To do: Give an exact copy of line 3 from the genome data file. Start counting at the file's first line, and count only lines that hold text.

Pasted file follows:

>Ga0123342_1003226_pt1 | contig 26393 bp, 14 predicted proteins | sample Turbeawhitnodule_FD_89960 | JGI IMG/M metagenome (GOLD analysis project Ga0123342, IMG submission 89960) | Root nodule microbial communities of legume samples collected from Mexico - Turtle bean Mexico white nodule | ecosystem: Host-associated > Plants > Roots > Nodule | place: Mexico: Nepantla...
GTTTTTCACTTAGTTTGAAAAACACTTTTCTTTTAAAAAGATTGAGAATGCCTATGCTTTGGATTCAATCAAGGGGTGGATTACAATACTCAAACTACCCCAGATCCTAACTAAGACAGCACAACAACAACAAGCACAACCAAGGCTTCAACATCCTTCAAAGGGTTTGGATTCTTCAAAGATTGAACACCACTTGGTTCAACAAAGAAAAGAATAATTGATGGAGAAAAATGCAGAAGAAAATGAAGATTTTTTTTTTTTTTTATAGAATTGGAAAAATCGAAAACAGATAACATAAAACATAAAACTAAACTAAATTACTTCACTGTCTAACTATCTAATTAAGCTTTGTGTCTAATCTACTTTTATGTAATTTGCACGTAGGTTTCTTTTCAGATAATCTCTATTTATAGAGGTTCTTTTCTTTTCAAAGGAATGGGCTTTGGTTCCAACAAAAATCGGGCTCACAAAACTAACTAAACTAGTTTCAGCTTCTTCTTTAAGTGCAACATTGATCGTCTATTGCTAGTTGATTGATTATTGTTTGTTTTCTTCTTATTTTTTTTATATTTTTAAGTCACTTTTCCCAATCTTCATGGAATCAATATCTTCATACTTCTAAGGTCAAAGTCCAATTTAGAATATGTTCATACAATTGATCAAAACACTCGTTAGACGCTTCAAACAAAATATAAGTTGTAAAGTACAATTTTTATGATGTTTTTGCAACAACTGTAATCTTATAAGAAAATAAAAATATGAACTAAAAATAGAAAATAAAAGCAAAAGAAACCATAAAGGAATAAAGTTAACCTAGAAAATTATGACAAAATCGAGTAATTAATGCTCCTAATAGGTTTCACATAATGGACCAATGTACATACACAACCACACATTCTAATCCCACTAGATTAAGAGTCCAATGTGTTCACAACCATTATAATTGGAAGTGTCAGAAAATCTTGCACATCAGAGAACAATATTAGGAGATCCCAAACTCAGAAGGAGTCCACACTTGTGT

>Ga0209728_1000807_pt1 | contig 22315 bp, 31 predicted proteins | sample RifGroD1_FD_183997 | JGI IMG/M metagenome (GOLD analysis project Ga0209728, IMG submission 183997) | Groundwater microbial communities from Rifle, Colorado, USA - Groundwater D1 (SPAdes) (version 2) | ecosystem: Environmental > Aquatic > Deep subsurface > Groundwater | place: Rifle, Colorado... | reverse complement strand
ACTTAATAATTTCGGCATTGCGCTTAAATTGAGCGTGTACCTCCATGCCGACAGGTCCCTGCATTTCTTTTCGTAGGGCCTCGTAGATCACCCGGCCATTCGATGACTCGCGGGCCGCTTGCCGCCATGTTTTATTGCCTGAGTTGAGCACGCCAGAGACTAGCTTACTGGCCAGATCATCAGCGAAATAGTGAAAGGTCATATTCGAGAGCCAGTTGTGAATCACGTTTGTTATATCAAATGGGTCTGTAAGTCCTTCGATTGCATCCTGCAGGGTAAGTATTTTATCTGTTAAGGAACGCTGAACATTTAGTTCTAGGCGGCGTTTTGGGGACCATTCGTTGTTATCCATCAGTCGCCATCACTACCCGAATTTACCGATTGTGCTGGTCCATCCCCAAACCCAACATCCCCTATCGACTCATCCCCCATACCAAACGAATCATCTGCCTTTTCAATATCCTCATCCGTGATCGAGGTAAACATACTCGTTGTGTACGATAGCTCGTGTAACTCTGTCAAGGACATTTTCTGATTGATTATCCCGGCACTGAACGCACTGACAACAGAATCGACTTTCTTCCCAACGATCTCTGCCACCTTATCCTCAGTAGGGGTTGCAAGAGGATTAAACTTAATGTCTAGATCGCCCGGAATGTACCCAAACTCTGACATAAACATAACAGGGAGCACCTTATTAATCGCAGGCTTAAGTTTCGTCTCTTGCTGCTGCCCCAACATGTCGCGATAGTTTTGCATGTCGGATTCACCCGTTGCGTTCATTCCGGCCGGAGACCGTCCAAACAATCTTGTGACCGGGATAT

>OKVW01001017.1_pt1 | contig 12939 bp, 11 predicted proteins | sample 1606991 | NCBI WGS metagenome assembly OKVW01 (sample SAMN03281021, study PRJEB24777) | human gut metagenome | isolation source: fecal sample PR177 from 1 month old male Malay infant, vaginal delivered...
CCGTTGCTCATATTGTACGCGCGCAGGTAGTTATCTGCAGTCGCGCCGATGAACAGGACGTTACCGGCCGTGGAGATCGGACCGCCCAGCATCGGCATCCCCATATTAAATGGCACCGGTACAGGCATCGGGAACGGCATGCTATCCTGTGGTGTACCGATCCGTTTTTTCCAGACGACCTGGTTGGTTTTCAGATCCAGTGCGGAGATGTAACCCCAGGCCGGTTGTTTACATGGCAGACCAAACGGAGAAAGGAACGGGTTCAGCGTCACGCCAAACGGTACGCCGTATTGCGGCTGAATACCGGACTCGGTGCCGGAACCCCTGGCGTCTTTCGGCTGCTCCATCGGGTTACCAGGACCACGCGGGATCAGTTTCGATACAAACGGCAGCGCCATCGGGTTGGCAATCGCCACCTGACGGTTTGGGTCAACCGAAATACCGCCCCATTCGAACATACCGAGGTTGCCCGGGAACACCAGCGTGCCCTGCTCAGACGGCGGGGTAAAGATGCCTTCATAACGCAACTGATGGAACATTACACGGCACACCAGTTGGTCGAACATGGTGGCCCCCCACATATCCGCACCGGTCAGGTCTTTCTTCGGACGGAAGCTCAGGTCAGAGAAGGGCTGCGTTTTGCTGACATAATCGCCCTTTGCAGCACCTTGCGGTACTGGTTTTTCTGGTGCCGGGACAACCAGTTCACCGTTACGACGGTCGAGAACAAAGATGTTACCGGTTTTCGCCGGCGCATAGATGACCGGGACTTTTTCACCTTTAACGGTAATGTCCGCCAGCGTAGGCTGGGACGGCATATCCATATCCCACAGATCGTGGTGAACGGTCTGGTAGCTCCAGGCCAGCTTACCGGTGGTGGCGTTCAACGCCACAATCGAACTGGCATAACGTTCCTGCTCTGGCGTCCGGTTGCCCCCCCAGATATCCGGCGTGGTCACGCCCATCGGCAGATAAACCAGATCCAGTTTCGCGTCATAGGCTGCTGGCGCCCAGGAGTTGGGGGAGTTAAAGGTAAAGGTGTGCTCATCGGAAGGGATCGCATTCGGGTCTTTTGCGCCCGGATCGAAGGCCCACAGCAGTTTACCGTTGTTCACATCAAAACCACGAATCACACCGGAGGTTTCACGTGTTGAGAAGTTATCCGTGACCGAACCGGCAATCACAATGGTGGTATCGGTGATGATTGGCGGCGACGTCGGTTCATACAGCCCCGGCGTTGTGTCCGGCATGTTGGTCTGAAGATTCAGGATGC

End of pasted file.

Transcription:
>Ga0209728_1000807_pt1 | contig 22315 bp, 31 predicted proteins | sample RifGroD1_FD_183997 | JGI IMG/M metagenome (GOLD analysis project Ga0209728, IMG submission 183997) | Groundwater microbial communities from Rifle, Colorado, USA - Groundwater D1 (SPAdes) (version 2) | ecosystem: Environmental > Aquatic > Deep subsurface > Groundwater | place: Rifle, Colorado... | reverse complement strand